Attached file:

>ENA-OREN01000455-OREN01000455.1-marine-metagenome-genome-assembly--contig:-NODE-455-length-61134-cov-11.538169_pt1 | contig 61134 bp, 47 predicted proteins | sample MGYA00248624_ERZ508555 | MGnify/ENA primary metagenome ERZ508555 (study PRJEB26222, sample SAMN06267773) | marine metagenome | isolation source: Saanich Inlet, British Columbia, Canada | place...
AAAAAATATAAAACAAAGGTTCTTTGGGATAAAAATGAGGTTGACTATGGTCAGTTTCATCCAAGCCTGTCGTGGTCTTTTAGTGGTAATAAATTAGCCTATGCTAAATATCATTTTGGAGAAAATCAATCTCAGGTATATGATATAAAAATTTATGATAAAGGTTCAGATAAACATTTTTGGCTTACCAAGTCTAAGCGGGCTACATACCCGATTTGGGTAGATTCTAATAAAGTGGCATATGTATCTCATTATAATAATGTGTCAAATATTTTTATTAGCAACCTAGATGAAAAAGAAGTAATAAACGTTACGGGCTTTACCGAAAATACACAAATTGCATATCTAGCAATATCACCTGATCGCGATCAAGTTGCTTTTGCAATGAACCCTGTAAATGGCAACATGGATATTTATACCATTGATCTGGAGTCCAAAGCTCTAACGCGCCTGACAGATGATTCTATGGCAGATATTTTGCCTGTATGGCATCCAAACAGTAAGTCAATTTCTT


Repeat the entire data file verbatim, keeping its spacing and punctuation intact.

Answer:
>ENA-OREN01000455-OREN01000455.1-marine-metagenome-genome-assembly--contig:-NODE-455-length-61134-cov-11.538169_pt1 | contig 61134 bp, 47 predicted proteins | sample MGYA00248624_ERZ508555 | MGnify/ENA primary metagenome ERZ508555 (study PRJEB26222, sample SAMN06267773) | marine metagenome | isolation source: Saanich Inlet, British Columbia, Canada | place...
AAAAAATATAAAACAAAGGTTCTTTGGGATAAAAATGAGGTTGACTATGGTCAGTTTCATCCAAGCCTGTCGTGGTCTTTTAGTGGTAATAAATTAGCCTATGCTAAATATCATTTTGGAGAAAATCAATCTCAGGTATATGATATAAAAATTTATGATAAAGGTTCAGATAAACATTTTTGGCTTACCAAGTCTAAGCGGGCTACATACCCGATTTGGGTAGATTCTAATAAAGTGGCATATGTATCTCATTATAATAATGTGTCAAATATTTTTATTAGCAACCTAGATGAAAAAGAAGTAATAAACGTTACGGGCTTTACCGAAAATACACAAATTGCATATCTAGCAATATCACCTGATCGCGATCAAGTTGCTTTTGCAATGAACCCTGTAAATGGCAACATGGATATTTATACCATTGATCTGGAGTCCAAAGCTCTAACGCGCCTGACAGATGATTCTATGGCAGATATTTTGCCTGTATGGCATCCAAACAGTAAGTCAATTTCTT